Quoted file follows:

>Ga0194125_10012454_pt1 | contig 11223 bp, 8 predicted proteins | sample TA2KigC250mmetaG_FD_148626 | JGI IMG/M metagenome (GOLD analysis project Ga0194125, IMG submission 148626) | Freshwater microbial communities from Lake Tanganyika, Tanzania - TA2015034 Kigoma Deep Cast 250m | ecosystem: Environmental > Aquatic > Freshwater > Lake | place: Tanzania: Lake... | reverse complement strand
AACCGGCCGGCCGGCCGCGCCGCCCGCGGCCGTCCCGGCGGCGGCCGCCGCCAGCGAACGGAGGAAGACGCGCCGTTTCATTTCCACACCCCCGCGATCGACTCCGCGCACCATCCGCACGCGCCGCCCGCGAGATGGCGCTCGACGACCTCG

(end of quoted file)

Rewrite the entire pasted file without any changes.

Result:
>Ga0194125_10012454_pt1 | contig 11223 bp, 8 predicted proteins | sample TA2KigC250mmetaG_FD_148626 | JGI IMG/M metagenome (GOLD analysis project Ga0194125, IMG submission 148626) | Freshwater microbial communities from Lake Tanganyika, Tanzania - TA2015034 Kigoma Deep Cast 250m | ecosystem: Environmental > Aquatic > Freshwater > Lake | place: Tanzania: Lake... | reverse complement strand
AACCGGCCGGCCGGCCGCGCCGCCCGCGGCCGTCCCGGCGGCGGCCGCCGCCAGCGAACGGAGGAAGACGCGCCGTTTCATTTCCACACCCCCGCGATCGACTCCGCGCACCATCCGCACGCGCCGCCCGCGAGATGGCGCTCGACGACCTCG